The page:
Harlos et al. were primarily interested in looking into whether or not there was a bias in these articles resulting from an under-reporting of non-significant results. This bias type is known as the “file drawer” problem—in which research findings that aren’t statistically significant are rarely published (and therefore sit in a “file drawer). This leads to an over- (and non-robust) estimate of the number of truly significant results. The “file drawer” problem has received a lot of attention in recent years (see here for example) and it continues to be an active research area.

From their examination, however, the Harlos team did not find firm evidence that the file-drawer-type bias was strongly manifest. But, importantly, they did find that several other types of bias were manifest, including bias in how scientific findings were being communicated:

However, our meta-analysis did find multiple lines of evidence of biases within our sample of articles, which were perpetuated in journals of all impact factors and related largely to how science is communicated: The large, statistically significant effects were typically showcased in abstracts and summary paragraphs, whereas the lesser effects, especially those that were not statistically significant, were often buried in the main body of reports. Although the tendency to isolate large, significant results in abstracts has been noted elsewhere (Fanelli 2012), here we provide the first empirical evidence of such a trend across a large sample of literature.

The authors note that, in particular, this bias was worst in the high impact journals (like Science and Nature), and that:

[O]ur results corroborate with others by showing that high impact journals typically report large effects based on small sample sizes (Fraley and Vazire 2014), and high impact journals have shown publication bias in climate change research (Michaels 2008, and further discussed in Radetzki 2010).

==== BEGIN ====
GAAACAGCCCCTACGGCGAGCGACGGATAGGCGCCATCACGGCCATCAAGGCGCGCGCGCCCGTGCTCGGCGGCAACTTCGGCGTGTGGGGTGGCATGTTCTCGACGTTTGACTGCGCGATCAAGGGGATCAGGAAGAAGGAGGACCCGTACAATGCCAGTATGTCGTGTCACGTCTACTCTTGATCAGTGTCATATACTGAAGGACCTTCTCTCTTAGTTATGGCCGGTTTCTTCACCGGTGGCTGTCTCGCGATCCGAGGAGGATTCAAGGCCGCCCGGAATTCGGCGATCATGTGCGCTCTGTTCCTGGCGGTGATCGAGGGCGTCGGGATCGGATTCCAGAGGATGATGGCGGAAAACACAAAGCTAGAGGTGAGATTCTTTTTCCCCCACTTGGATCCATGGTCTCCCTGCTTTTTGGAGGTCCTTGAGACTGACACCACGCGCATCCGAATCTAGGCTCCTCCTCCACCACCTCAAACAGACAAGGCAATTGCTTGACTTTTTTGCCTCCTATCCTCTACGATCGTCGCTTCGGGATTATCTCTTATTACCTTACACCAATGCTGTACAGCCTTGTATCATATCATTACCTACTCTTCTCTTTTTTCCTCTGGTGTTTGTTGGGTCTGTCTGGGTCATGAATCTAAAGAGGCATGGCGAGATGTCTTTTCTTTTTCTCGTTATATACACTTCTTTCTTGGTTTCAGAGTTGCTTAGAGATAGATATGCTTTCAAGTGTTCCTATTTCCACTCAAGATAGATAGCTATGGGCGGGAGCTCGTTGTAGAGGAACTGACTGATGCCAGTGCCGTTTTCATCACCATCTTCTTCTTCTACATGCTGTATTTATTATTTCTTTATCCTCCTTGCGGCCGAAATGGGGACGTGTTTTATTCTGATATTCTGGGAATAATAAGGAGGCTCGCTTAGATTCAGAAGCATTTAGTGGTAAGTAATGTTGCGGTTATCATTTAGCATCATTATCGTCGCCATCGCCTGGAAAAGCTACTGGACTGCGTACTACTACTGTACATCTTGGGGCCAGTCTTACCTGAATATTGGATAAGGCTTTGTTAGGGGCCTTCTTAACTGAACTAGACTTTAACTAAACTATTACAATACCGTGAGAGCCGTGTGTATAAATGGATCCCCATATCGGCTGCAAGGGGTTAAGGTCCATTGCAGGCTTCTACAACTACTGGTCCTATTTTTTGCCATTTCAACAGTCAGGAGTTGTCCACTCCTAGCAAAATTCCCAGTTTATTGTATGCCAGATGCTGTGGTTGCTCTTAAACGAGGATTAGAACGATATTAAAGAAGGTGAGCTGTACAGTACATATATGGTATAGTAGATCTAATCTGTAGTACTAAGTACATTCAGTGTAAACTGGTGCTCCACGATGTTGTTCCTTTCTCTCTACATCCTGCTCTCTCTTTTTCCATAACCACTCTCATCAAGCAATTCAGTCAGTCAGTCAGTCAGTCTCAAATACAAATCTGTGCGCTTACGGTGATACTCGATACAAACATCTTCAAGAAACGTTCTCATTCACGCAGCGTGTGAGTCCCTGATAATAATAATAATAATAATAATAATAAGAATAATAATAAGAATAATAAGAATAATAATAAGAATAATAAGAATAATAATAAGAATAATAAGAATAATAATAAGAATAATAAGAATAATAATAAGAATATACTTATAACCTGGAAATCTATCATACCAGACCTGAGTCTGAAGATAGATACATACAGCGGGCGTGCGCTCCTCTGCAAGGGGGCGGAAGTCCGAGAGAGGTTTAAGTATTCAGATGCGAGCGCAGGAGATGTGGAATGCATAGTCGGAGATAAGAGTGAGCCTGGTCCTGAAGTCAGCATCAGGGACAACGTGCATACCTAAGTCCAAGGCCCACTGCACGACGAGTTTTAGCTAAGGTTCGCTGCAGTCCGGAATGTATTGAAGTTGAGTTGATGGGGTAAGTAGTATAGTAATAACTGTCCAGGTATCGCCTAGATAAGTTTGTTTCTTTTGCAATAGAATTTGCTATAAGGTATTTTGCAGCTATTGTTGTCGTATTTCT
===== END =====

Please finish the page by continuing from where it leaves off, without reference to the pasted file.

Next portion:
Ultimately, importantly, and significantly, they conclude:

…[M]ost audiences, especially non-scientific ones, are more likely to read article abstracts or summary paragraphs only, without perusing technical results. The onus to effectively communicate science does not fall entirely on the reader; rather, it is the responsibility of scientists and editors to remain vigilant, to understand how biases may pervade their work, and to be proactive about communicating science to non-technical audiences in transparent and un-biased ways. Ironically, articles in high impact journals are those most cited by other scientists; therefore, the practice of sensationalizing abstracts may bias scientific consensus too, assuming many scientists may also rely too heavily on abstracts during literature reviews and do not spend sufficient time delving into the lesser effects reported elsewhere in articles.

 

Despite our sincerest aim of using science as an objective and unbiased tool to record natural history, we are reminded that science is a human construct, often driven by human needs to tell a compelling story, to reinforce the positive, and to compete for limited resources—publication trends and communication bias is a proof of that.

These findings are yet another impelling reason (recall the problem with the bias in climate model tuning) why a re-examination of our government’s previous assessment reports of climate change (such as those underlying the EPA’s endangerment finding) should be undertaken by the new Administration at the soonest possible opportunity.

https://www.cato.org/blog/bias-climate-science

3

Share this post


Link to post
Share on other sites
According to 2009, we were all supposed to be under water by now.

and our children wouldn't know what snow looked like. California would be a dust bowl. But they are trying to create that by tearing down the dams

Share this post


Link to post
Share on other sites

Spectacular news. Oroville dam in danger of failing. Evacuations ordered. Nice job Gov. Brown on your self inflicted drought.

Maybe they can get a picture of him standing in an empty reservoir, kind of like the picture of him standing in the snow barren sierras.

Share this post


Link to post
Share on other sites

norcaljeff    2

Spectacular news. Oroville dam in danger of failing. Evacuations ordered. Nice job Gov. Brown on your self inflicted drought.

Maybe they can get a picture of him standing in an empty reservoir, kind of like the picture of him standing in the snow barren sierras.

environdonks must be happy. dams are bad. #Fishies